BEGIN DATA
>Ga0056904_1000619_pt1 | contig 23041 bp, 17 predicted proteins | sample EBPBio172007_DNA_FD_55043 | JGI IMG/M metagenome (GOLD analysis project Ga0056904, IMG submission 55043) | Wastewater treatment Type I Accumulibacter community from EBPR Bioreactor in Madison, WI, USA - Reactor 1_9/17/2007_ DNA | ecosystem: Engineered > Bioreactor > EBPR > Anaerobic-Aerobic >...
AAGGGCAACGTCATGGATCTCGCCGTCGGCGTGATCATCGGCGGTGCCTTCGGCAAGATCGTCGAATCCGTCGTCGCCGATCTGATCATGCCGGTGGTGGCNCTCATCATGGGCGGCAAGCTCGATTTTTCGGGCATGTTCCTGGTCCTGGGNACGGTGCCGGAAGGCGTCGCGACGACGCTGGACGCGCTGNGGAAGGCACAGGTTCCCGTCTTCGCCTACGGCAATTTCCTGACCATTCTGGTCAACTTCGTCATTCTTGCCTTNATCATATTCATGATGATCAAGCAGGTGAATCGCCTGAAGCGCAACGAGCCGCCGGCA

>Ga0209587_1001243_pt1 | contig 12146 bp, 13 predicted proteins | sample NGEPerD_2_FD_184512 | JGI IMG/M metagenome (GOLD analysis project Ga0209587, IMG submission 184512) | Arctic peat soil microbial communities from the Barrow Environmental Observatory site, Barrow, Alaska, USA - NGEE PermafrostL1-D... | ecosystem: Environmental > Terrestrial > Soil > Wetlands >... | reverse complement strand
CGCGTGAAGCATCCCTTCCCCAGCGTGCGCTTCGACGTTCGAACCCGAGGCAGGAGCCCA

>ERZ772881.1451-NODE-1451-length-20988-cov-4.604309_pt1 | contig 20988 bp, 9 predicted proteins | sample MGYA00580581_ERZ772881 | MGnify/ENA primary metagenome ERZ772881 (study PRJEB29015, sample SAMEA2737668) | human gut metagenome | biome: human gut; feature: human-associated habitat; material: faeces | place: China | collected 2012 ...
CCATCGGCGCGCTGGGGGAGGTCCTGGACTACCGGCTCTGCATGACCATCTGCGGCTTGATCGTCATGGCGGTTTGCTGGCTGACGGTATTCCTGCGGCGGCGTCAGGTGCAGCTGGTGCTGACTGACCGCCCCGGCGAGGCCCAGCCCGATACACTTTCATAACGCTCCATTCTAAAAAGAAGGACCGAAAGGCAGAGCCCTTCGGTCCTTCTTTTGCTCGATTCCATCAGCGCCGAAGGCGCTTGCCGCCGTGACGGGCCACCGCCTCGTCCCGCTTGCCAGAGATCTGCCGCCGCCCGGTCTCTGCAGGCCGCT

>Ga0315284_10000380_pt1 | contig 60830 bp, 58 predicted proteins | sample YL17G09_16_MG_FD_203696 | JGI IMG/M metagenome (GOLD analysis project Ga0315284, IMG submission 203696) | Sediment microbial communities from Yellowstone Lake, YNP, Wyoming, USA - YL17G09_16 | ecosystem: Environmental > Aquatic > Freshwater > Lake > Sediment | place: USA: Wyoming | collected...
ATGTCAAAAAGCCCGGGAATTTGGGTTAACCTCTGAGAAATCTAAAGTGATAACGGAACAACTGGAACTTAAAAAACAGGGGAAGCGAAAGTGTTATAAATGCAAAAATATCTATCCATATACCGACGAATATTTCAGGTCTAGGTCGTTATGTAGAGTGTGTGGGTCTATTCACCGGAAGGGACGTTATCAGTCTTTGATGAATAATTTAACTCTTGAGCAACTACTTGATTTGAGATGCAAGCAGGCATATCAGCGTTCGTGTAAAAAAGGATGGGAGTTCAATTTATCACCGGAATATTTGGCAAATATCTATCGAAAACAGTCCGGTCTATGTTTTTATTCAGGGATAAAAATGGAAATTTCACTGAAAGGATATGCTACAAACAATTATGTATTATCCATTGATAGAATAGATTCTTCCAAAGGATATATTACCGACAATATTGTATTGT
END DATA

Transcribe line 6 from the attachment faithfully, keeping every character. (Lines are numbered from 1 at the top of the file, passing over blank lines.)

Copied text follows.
CCATCGGCGCGCTGGGGGAGGTCCTGGACTACCGGCTCTGCATGACCATCTGCGGCTTGATCGTCATGGCGGTTTGCTGGCTGACGGTATTCCTGCGGCGGCGTCAGGTGCAGCTGGTGCTGACTGACCGCCCCGGCGAGGCCCAGCCCGATACACTTTCATAACGCTCCATTCTAAAAAGAAGGACCGAAAGGCAGAGCCCTTCGGTCCTTCTTTTGCTCGATTCCATCAGCGCCGAAGGCGCTTGCCGCCGTGACGGGCCACCGCCTCGTCCCGCTTGCCAGAGATCTGCCGCCGCCCGGTCTCTGCAGGCCGCT